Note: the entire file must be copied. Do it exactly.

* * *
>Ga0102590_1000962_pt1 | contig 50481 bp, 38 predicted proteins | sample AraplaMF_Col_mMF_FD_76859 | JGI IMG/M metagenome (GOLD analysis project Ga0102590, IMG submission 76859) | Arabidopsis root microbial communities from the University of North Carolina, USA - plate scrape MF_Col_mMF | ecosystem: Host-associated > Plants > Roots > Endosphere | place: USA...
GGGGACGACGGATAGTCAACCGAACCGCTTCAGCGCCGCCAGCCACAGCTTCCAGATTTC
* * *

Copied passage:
>Ga0102590_1000962_pt1 | contig 50481 bp, 38 predicted proteins | sample AraplaMF_Col_mMF_FD_76859 | JGI IMG/M metagenome (GOLD analysis project Ga0102590, IMG submission 76859) | Arabidopsis root microbial communities from the University of North Carolina, USA - plate scrape MF_Col_mMF | ecosystem: Host-associated > Plants > Roots > Endosphere | place: USA...
GGGGACGACGGATAGTCAACCGAACCGCTTCAGCGCCGCCAGCCACAGCTTCCAGATTTC